That hasnt stopped drive makers from pointing fingers at one another. In fact, analysts say thats part of the problem. Instead of adhering to some basic business principles and carving out small profits for all involved, the cutthroat behavior has dragged down the sector as a whole from a year ago, when the future looked rosy.
For those who feel that consolidation would be the saving grace of the hard-disk industry, Tuesday morning served as a parallel to the Super Bowl pregame show. Analysts and industry insiders handicapped possible business deals at the Diskcon show here, the industrys annual gathering of hard-disk-drive makers.
The most popular candidates include Samsung Electronics, the smallest player in commodity drives; Toshiba America Information Systems Inc. (TAIS), whose commitment to the drive industry some called questionable; Maxtor Corp., which has been late to enter the 2.5-inch drive market; and Fujitsu Ltd., whose market share in mobile and enterprise drives will be threatened by new entrants.
But others feel that theres room enough for the seven vendors that currently dominate the industry: Seagate, Western Digital, Maxtor, Hitachi, Samsung, Fujitsu and Toshiba. Those analysts said they think predatory pricing and poor inventory management will keep the drive industry from the status that industries such as PCs enjoy.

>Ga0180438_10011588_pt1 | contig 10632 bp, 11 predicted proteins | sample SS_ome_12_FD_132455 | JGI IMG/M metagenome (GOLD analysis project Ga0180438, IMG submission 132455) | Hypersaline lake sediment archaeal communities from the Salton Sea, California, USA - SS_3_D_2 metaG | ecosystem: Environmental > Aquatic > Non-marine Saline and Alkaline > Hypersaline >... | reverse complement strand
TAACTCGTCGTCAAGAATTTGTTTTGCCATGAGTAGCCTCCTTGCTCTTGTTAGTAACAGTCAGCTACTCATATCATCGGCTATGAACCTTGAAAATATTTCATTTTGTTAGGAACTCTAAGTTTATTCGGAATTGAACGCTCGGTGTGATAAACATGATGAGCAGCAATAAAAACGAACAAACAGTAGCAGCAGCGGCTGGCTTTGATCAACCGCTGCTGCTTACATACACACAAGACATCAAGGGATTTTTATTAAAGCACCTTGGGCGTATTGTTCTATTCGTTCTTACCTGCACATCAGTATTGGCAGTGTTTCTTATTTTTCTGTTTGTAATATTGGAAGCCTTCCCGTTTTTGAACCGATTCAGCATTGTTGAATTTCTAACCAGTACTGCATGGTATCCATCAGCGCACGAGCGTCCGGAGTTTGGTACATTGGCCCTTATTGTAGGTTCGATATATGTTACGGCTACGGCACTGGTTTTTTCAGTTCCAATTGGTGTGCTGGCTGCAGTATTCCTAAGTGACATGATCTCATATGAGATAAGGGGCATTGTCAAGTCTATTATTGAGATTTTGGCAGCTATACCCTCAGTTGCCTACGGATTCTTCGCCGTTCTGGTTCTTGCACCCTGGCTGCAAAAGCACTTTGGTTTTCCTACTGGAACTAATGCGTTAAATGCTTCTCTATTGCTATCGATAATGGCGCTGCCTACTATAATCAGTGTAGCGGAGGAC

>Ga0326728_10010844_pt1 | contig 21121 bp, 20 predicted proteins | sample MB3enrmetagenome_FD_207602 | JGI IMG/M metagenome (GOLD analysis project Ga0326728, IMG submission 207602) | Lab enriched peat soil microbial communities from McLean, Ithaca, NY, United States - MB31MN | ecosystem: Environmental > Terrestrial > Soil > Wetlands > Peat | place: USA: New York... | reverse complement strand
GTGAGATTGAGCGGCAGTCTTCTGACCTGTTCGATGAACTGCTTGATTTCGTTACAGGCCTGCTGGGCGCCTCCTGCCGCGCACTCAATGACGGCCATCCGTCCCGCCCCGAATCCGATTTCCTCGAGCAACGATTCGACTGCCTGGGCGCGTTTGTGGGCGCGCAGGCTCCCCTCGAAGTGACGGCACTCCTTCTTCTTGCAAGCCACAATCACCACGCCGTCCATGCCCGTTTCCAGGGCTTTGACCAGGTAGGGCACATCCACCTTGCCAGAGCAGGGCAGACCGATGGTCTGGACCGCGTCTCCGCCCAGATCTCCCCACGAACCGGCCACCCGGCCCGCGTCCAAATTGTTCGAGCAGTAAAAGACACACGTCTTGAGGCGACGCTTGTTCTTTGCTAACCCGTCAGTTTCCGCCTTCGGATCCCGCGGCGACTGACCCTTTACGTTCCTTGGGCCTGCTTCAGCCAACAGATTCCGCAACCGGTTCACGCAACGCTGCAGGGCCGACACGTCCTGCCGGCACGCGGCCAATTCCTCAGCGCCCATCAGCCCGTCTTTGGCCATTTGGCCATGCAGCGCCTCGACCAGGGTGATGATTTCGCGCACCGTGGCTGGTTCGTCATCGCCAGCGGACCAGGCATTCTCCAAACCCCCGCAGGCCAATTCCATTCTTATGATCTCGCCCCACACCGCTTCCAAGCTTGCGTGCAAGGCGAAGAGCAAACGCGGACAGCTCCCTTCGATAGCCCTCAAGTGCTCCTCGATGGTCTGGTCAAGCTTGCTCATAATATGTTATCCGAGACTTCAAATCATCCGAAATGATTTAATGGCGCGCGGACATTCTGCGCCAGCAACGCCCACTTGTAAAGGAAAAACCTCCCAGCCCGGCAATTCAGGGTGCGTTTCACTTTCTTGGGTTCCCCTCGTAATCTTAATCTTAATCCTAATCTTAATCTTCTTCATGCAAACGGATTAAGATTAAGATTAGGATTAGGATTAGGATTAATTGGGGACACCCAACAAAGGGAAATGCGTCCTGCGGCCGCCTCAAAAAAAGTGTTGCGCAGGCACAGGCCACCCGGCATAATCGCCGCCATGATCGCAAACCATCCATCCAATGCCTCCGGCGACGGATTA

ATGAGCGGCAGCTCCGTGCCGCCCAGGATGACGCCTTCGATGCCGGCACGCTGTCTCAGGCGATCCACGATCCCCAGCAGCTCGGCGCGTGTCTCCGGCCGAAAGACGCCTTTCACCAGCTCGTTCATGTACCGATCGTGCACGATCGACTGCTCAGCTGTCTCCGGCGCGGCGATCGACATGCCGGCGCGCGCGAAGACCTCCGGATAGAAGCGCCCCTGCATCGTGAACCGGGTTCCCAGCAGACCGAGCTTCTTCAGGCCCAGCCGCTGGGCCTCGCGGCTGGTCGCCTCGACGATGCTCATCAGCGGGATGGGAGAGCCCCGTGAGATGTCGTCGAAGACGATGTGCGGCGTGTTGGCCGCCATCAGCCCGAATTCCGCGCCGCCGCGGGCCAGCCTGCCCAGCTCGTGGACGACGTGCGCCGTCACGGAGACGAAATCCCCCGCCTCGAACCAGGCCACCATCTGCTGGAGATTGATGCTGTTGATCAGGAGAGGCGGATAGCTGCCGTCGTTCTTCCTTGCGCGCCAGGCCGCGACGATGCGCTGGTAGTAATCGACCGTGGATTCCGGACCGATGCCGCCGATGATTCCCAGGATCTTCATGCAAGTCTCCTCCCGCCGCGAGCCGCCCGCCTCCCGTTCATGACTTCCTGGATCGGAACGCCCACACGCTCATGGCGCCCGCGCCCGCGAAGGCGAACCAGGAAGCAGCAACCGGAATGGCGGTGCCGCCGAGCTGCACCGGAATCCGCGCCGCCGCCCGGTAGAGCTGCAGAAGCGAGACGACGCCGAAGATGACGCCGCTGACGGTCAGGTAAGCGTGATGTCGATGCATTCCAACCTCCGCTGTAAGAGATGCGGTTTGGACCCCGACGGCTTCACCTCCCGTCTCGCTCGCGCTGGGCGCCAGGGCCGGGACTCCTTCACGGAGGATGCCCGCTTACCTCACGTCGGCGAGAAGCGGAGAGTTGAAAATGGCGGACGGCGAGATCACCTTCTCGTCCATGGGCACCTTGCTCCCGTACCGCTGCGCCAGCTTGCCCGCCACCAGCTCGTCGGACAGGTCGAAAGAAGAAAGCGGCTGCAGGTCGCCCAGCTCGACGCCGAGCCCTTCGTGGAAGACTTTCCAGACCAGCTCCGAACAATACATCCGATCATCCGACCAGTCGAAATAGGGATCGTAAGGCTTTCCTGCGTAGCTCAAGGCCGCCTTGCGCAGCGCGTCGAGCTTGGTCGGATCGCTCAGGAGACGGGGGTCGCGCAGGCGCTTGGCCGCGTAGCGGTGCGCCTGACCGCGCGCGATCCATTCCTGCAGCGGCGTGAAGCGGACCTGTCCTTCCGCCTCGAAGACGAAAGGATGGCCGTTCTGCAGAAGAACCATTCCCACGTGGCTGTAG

A year ago, the Diskcon show was an unusually happy conference: Continual price declines had flatten to single digits, the PC market was rebounding, and the promised CE market was just beginning to start sucking up hard drives into gaming consoles and PVRs. Seagate, meanwhile, announced its public offering.
Maxtor, Seagate and Western Digital raked in a combined $819 million in profits during the first three quarters in 2003, up 216 percent from a year earlier. The industry made more money than in the previous seven years combined, according to Rob Cihra, hardware analyst and managing director at Fulcrum Global Partners LLC, based in Ontario.
And then, the industry blew it. Massive overbuilding produced 8 million to 9 million more drives than could actually be sold, driving down pricing precipitously and causing vendors to start pointing fingers. From the fourth quarter of 2003 to the second quarter of 2004, the industry erased its former profits and then some.
"As products and technologies, hard disk drives have been a phenomenal success," Cihra said. "As stocks, theyve been a long-term disappointment. Some might even call them a bust."
As such, the industry has returned to the bad old days, even as unit demand continues to climb. Demand for the 2.5-inch drives used in notebooks is expected to climb by 25 percent this year, reported John Donovan, an analyst at San Jose, Calif.-based Trend/Focus, while the opportunity that consumer-electronic shipments represents will surpass 30 million units, an 85 percent growth rate. Drive shipments during 2004 should come in at an even 300 million units, roughly 40 million higher than a year ago, he said.
Thomas Weisel Partners LLC forecasts that 303.14 million drives will be sold this year, pulling in $23.8 billion in revenue—increases of 15.9 percent and 4.8 percent, respectively, when compared with a year earlier.